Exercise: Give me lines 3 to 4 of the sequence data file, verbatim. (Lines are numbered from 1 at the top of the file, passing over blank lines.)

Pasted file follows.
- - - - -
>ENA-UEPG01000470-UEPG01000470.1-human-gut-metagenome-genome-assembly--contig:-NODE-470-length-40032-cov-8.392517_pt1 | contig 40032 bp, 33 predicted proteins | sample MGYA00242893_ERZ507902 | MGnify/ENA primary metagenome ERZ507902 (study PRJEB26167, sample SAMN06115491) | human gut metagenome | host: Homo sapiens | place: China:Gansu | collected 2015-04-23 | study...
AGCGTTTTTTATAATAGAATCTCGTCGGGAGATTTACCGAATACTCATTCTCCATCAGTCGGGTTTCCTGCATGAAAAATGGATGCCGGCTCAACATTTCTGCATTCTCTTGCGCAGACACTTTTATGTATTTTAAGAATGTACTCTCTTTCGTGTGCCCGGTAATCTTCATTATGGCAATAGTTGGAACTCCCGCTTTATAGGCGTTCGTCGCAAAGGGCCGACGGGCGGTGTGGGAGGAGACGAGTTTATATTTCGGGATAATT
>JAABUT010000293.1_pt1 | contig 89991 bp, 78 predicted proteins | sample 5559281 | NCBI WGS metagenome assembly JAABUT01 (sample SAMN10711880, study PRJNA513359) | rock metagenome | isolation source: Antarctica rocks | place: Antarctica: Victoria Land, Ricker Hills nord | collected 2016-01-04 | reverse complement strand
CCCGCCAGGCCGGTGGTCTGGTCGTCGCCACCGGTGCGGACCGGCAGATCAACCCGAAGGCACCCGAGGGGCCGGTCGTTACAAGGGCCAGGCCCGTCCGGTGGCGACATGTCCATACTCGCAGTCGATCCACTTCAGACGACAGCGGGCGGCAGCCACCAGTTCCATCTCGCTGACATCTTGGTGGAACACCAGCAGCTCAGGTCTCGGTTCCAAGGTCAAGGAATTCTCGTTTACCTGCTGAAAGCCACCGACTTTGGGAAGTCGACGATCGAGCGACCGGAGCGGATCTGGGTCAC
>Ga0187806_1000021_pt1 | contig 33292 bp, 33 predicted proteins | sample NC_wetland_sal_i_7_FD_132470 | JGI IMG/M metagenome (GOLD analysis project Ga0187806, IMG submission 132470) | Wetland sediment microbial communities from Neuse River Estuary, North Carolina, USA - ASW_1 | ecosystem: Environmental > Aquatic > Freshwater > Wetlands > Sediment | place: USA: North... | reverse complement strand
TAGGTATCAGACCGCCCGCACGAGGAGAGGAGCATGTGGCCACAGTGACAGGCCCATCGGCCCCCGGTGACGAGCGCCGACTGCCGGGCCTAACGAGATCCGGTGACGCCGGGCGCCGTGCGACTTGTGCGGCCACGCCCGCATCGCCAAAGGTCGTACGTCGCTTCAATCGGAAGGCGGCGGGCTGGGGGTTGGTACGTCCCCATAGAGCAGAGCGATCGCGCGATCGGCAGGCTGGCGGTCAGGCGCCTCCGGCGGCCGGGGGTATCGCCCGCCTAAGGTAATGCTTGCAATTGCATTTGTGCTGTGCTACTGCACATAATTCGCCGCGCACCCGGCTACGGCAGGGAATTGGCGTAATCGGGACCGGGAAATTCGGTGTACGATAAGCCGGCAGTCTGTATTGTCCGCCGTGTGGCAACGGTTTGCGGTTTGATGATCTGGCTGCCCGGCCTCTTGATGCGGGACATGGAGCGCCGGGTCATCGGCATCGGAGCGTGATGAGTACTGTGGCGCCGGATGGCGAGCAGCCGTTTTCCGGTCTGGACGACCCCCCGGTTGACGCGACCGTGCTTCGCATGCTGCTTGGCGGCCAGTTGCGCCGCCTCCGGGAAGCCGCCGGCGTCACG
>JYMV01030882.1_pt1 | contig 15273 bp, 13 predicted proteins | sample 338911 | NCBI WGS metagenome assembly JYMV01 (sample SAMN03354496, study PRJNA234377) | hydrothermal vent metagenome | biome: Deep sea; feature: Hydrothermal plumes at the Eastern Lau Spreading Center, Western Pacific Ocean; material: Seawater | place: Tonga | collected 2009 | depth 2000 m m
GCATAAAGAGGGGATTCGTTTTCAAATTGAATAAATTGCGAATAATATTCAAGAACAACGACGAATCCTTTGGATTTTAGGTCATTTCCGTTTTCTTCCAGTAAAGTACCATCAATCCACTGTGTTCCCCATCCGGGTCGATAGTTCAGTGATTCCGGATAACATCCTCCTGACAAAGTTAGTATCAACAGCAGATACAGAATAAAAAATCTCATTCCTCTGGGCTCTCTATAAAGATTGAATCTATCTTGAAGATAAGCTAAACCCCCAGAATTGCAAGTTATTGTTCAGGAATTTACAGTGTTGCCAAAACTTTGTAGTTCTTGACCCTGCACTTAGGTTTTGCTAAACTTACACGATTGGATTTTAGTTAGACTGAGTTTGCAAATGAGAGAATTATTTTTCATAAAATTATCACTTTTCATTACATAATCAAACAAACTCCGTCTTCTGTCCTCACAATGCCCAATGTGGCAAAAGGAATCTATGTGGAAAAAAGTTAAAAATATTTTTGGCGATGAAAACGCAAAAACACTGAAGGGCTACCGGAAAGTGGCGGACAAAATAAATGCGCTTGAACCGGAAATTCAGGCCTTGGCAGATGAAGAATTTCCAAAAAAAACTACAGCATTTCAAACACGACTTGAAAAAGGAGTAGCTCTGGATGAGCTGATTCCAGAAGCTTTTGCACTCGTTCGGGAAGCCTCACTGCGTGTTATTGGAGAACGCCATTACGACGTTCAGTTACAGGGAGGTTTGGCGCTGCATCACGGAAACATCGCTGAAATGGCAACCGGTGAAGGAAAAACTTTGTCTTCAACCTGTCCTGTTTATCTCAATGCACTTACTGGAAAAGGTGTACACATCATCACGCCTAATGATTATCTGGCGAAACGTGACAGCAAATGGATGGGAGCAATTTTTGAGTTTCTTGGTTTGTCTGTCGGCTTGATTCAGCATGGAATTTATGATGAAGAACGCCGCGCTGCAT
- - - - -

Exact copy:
>JAABUT010000293.1_pt1 | contig 89991 bp, 78 predicted proteins | sample 5559281 | NCBI WGS metagenome assembly JAABUT01 (sample SAMN10711880, study PRJNA513359) | rock metagenome | isolation source: Antarctica rocks | place: Antarctica: Victoria Land, Ricker Hills nord | collected 2016-01-04 | reverse complement strand
CCCGCCAGGCCGGTGGTCTGGTCGTCGCCACCGGTGCGGACCGGCAGATCAACCCGAAGGCACCCGAGGGGCCGGTCGTTACAAGGGCCAGGCCCGTCCGGTGGCGACATGTCCATACTCGCAGTCGATCCACTTCAGACGACAGCGGGCGGCAGCCACCAGTTCCATCTCGCTGACATCTTGGTGGAACACCAGCAGCTCAGGTCTCGGTTCCAAGGTCAAGGAATTCTCGTTTACCTGCTGAAAGCCACCGACTTTGGGAAGTCGACGATCGAGCGACCGGAGCGGATCTGGGTCAC